OSAKA--Despite heated criticism, the Osaka city government carried out an exhaustive survey on its employees and discovered that 110 of them sport tattoos.
The city government is preparing to draw up regulations to prohibit its employees from getting tattoos. It is also contemplating plans to encourage tattoo removal and transfer tattooed employees to posts where they have no direct contact with citizens.
"Some workplaces may tolerate tattoos, but that shouldn't be the case for public servants," Osaka Mayor Toru Hashimoto said May 16 after the survey results were released. "If they insist on having tattoos, they had better leave the city office and go to the private sector."
Hashimoto’s crackdown on tattoos started in February, when it was learned that a male employee of a municipal child welfare facility had reportedly intimidated children by showing off his tattooed arm.
The outspoken mayor called that incident into question and took a leading role in the survey on tattooed employees in early May.
The questionnaire obliged the 34,000 employees of the Osaka city government--except for those under the authority of the education board--to report any tattoos on their arms, legs, heads and other body parts "that could be seen by citizens during official duties."
The employees were required to sign their names and to give specific locations of their tattoos on the questionnaire forms.
For tattoos on concealed body parts, including the chest and lower back, the employees were asked for information on the sizes and when they received those tattoos. They had the option of declining to provide this information.
Ninety-eight employees said they were tattooed on visible parts of their bodies, while 12 said they had tattoos on concealed parts, according to the city government's personnel department. Sixteen employees said they had tattoos on both visible and concealed parts.
The city’s Environment Bureau, which is in charge of waste collection and disposal, had the most tattooed workers, at 73, while the Transportation Bureau, which operates the city's bus and subway systems, employed 15.
Many of the tattoos were “fashion decorations.” Some of the employees specified the patterns of their tattoos, which included images of a sea turtle, the moon and a dolphin, and were about 5 centimeters wide, officials said.
The director of the Environment Bureau said those employees will be instructed to ask doctors if their tattoos can be removed.
The Osaka City Board of Education refused to conduct the survey on teachers and other employees under its authority on grounds that it would constitute an infringement on privacy. A group of lawyers and other organizations also called for the city to cancel the survey, which they said violated the human rights of city employees.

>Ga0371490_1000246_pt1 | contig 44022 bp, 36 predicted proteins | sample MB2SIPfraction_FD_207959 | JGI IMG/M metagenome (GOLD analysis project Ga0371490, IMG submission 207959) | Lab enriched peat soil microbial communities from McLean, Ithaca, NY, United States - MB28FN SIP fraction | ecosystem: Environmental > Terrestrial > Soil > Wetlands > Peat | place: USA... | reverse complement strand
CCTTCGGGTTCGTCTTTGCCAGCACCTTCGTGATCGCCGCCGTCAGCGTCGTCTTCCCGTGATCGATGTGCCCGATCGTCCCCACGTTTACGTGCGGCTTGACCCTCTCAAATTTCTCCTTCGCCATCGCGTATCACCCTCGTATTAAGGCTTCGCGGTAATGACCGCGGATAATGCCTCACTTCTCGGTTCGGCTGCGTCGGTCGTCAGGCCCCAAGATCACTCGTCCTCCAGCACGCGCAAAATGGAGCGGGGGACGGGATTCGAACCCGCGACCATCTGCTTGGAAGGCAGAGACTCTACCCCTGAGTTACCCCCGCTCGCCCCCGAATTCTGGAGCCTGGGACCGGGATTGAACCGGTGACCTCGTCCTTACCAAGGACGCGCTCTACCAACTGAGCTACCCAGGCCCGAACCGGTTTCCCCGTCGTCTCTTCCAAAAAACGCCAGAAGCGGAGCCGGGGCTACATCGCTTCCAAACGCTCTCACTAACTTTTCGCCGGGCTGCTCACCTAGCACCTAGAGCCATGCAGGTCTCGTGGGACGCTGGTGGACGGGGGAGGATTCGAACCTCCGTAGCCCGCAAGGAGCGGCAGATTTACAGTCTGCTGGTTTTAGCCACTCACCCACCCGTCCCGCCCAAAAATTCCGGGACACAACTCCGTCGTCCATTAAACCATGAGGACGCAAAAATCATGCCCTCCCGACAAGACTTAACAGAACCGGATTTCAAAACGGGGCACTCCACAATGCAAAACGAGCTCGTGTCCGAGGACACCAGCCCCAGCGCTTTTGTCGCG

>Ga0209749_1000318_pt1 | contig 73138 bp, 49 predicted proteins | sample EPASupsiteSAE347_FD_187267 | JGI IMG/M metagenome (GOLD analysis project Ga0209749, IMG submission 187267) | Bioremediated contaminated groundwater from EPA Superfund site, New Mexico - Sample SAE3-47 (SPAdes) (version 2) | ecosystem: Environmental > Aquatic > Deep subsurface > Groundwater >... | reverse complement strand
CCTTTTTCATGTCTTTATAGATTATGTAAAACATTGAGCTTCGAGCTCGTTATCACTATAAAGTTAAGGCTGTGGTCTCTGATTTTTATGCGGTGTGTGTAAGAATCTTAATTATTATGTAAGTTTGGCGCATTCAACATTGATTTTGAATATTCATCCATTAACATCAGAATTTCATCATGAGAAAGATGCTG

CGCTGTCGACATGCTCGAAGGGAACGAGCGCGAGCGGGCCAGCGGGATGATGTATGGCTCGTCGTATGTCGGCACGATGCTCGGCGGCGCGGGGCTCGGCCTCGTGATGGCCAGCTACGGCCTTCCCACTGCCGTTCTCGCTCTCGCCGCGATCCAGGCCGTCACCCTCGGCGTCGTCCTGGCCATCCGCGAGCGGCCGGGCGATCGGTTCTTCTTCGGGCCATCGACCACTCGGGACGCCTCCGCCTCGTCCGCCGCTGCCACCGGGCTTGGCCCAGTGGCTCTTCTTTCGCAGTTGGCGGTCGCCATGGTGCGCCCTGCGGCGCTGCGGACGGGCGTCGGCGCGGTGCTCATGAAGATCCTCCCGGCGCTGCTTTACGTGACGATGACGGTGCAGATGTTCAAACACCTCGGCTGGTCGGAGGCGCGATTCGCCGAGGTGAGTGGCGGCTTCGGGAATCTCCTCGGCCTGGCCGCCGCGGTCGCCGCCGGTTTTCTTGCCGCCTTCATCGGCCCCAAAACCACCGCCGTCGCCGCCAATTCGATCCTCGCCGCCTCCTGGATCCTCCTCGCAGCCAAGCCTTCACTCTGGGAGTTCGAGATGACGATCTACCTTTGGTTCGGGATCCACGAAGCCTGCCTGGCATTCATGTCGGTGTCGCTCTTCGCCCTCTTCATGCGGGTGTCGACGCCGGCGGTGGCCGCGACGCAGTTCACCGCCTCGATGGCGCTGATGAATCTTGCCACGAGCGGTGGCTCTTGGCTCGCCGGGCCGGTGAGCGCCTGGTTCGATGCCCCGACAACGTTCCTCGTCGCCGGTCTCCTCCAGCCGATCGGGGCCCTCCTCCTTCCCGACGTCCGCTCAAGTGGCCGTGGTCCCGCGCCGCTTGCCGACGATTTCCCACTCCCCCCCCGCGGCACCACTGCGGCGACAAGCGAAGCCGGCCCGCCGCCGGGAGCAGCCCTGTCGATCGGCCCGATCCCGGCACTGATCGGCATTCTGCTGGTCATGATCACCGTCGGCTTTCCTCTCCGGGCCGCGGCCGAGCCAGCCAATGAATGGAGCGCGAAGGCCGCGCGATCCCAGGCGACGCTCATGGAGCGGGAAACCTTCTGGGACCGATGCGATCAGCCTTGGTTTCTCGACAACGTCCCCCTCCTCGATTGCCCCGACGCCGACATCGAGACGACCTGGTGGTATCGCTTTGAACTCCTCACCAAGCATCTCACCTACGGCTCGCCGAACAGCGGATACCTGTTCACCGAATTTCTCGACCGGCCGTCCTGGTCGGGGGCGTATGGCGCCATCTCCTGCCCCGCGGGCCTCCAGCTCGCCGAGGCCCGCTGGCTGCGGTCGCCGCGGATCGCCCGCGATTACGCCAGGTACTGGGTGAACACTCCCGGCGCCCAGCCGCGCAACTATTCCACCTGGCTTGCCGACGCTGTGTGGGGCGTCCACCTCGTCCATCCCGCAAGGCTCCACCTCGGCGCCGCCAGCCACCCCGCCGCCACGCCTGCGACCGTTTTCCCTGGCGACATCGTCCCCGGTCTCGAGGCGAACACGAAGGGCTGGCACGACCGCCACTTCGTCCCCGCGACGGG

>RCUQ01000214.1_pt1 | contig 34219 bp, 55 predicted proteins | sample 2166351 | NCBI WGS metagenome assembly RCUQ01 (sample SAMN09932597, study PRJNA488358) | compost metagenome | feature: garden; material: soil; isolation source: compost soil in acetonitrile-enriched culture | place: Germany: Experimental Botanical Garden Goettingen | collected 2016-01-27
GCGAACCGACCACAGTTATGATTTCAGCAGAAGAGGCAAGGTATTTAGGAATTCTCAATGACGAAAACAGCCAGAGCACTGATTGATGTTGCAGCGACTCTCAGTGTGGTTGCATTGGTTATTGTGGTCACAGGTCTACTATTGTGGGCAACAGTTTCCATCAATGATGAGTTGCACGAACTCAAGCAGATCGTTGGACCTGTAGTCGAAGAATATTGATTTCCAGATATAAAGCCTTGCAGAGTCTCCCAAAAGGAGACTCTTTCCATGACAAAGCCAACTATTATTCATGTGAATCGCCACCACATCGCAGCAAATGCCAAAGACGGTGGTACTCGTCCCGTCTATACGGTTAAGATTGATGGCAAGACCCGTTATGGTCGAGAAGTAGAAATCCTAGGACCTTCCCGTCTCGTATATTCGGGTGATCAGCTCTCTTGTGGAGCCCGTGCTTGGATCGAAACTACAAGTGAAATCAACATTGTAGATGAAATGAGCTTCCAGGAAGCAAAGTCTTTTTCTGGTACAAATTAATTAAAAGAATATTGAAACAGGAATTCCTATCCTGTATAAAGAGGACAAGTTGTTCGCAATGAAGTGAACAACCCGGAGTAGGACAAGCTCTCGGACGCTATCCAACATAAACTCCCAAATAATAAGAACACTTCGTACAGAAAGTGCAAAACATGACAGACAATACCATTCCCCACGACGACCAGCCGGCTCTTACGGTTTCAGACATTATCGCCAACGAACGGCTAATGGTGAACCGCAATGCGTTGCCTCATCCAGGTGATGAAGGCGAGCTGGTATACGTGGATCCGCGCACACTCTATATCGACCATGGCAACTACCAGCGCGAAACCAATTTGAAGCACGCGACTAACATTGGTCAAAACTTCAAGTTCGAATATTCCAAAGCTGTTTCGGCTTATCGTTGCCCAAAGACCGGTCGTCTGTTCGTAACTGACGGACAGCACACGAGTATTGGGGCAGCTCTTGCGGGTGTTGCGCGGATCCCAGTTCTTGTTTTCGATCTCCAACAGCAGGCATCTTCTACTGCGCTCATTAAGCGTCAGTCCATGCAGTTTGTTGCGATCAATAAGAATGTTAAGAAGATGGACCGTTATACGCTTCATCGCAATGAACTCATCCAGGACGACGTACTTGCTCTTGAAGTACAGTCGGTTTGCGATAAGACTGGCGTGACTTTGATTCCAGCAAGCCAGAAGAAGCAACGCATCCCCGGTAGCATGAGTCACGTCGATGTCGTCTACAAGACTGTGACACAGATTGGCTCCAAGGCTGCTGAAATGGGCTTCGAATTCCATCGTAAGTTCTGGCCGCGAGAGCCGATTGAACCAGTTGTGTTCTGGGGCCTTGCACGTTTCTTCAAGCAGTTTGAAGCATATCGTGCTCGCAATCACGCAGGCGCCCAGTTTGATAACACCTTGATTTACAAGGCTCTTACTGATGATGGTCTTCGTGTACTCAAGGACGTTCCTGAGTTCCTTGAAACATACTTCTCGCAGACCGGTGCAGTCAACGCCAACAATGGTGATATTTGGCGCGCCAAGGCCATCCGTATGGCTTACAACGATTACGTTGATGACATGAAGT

Osaka city is not the first to impose regulations on tattoos, which have long been associated with yakuza gangsters in Japan.
Japan Airlines Co. and All Nippon Airways Co., the two biggest carriers in Japan, ban their flight attendants from sporting any type of tattoo.
"We take great care of appearances so as not to discomfort our customers," an airline representative said.
Hato Bus Co., a major sightseeing bus operator in Tokyo, has strict regulations on employee appearances. For example, eye shadow should resemble the color of skin and be applied only lightly. Company employees can wear only one pierced earring, no larger than 4 millimeters and it must be circular in shape.
Although the company has no specific provisions on tattoos, they are "out of the question," a Hato Bus representative said.
The operator of a major convenience store chain also said it has no explicit provision on tattoos. But a tattooed person will probably not be hired in the first place because tattoos can intimidate customers, a representative said.
Sumitomo Mitsui Banking Corp. bans its employees, in principle, from wearing artificial nails, having fashion tattoos or piercings.
But times are changing. One company, for example, has eased its ban on dyed brown hair.
"Given that a growing number of young people tattoo their bodies, it's difficult to think about how far we can impose rules to regulate tattooing because the issue has to do with human rights," a representative of the company said.
Public baths have long closed their doors to people with tattoos.
"The ban was initially aimed at deterring trouble by not admitting people with strong anti-social inclinations," said a representative of the Japan Spa Association, an organization of hot spring inns and other establishments across Japan.
However, the association has been receiving a growing number of inquiries from young people and foreigners with tattoos. Notices that ban the entrance of tattooed people are decreasing, the representative said.
Cartoonist Mayumi Kurata commented sarcastically about Osaka's tattoo survey, which she likened to a "possessions search" at high schools in Japan.
"Perhaps Japanese society has a base for accepting that sort of screening, given that so many schools in Japan apply rigorous rules on their students," Kurata said. "Certainly, you may be startled to see a tattooed employee at a government office. But it's not easy to draw a clear line. What would you say, for example, to blonde-dyed hair and nose piercing? Delving too deep into the freedom of individuals could create a suffocating society."
(This article was written by Yasunori Sakamoto and Atsushi Kawada.)
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